Thursday, August 21, 2008

DMCA: copyright owners must consider fair use

Copyright owners must consider fair use before filing a DMCA takedown notice. The full decision is here. The basic upshot of this is that copyright owners are required to consider whether a use of their material would reasonably be considered fair use under copyright law. The DMCA requires that the copyright owner have a good-faith belief that the use is infringing before they can file a takedown notice, and if the use falls under fair use and a reasonable person would have concluded this beforehand then the "good-faith belief" test fails. That, BTW, leaves the copyright liable for damages and penalties if the target of the notice wants to push it. The downside, of course, is that showing bad faith is a difficult thing to do in court, but still it's nice to have the principle upheld.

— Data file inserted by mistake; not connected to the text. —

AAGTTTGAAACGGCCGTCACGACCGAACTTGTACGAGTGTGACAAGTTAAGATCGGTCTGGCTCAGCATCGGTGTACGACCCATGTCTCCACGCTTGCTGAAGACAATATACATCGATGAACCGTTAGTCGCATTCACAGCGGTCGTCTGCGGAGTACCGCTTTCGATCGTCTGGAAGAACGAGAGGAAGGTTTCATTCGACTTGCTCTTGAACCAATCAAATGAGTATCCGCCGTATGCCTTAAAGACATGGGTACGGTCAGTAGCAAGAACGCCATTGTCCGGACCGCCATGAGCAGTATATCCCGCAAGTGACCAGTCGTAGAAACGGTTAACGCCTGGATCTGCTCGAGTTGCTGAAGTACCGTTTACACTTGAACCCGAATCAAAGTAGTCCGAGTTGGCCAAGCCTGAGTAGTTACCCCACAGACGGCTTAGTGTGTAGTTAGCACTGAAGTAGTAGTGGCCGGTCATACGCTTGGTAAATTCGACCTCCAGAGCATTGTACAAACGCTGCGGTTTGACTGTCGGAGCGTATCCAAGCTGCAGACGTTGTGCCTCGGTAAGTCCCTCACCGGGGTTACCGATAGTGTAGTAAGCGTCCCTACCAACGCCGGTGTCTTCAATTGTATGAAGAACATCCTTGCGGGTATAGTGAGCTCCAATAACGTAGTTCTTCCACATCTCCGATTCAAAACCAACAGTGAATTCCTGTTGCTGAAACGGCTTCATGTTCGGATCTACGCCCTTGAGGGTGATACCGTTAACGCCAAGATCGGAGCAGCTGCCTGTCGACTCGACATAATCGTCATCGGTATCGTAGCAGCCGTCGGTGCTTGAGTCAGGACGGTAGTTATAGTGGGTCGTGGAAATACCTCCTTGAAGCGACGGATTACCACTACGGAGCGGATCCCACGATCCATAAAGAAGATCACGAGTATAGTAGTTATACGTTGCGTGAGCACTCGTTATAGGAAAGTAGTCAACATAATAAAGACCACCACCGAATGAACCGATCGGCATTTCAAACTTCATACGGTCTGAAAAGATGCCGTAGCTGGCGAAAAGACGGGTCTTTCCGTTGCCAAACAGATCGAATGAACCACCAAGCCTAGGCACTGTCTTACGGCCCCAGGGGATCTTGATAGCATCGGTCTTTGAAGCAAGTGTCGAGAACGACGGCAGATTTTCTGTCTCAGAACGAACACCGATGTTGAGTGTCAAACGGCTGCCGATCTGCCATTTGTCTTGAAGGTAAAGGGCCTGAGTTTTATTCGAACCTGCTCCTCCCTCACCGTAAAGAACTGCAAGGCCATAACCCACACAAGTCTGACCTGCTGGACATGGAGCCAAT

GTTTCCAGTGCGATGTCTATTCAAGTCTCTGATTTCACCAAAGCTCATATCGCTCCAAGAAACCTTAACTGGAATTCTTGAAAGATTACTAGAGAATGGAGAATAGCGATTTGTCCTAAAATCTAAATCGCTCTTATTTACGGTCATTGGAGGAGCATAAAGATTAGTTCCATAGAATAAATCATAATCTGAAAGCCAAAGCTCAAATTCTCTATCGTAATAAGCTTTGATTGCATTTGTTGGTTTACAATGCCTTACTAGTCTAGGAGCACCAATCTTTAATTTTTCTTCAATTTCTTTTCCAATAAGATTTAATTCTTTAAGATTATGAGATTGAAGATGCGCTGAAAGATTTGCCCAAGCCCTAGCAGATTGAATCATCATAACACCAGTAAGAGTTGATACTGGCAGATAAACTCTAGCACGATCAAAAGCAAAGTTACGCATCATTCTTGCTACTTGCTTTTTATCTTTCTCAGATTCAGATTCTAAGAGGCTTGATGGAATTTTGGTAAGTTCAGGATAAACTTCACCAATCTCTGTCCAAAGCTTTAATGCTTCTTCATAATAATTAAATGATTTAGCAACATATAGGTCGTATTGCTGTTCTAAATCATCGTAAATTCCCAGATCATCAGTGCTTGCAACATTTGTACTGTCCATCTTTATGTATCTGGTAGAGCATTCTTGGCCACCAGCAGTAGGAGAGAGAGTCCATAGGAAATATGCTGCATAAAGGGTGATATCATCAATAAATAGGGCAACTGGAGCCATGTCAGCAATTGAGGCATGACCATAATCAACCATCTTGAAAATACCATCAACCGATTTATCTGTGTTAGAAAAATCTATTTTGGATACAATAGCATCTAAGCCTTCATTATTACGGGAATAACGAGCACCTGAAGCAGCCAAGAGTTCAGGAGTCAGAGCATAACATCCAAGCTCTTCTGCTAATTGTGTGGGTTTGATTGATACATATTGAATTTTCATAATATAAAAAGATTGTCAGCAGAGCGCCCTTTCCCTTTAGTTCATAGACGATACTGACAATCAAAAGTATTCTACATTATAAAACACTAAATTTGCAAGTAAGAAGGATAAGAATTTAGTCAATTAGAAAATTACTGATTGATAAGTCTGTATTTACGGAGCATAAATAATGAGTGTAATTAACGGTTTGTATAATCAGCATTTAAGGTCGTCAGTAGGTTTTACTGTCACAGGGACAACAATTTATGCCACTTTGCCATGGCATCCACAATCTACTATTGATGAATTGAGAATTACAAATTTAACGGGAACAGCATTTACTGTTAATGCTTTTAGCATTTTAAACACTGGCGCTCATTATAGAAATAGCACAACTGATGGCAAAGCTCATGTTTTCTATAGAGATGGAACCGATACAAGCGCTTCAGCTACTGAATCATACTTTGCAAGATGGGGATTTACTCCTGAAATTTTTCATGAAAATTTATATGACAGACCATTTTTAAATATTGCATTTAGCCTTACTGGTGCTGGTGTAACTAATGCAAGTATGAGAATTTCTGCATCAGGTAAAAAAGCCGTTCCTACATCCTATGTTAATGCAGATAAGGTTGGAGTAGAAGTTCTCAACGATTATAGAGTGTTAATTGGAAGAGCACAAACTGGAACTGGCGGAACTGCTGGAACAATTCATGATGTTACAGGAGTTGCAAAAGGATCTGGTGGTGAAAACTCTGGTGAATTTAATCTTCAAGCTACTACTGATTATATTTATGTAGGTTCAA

The judge says he's not sanguine about the defendant's chances of proving bad faith on the part of the plaintiff. I'm not so sure, at least if the judge is unbiased about it. The infringement in question is a song playing in the background of a baby video posted to YouTube. The Supreme Court has set forth 4 factors to consider in determining fair use: the nature of the use (commercial vs. non-commercial), the nature of the infringed work, the amount and substantiality of the portion used and the effect of the infringement on the potential market for the work. It's going to be very hard for a record label to argue that people are going to put up with watching someone's baby video repeatedly just to save the cost of buying the song. They're also going to have a hard time arguing commercial use, YouTube may put ads on the page but the uploader doesn't get any money from them and has no control over them and the entity that does get the money (YouTube) isn't the one the plaintiff's making a claim against. Even the nature of the copyrighted work works against the label. The work is a song, and it's merely incidental background noise in a video whose point is to showcase the uploader's baby. The only factor that works anywhere near in the plaintiff's favor is the amount of the song audible, and that's countered by the fact that the song's purely incidental background. As I said, it's not likely anyone's going to look at this video mainly for the music, any more than anyone watches a football game mainly to see the advertisements pasted around the stadium. Given all that, if the defendant's got a good lawyer I think they can make a very strong case that plaintiffs couldn't reasonably have believed the use wouldn't meet the qualifications for fair use. And proceeding when you know or should know otherwise is the very definition of bad faith.

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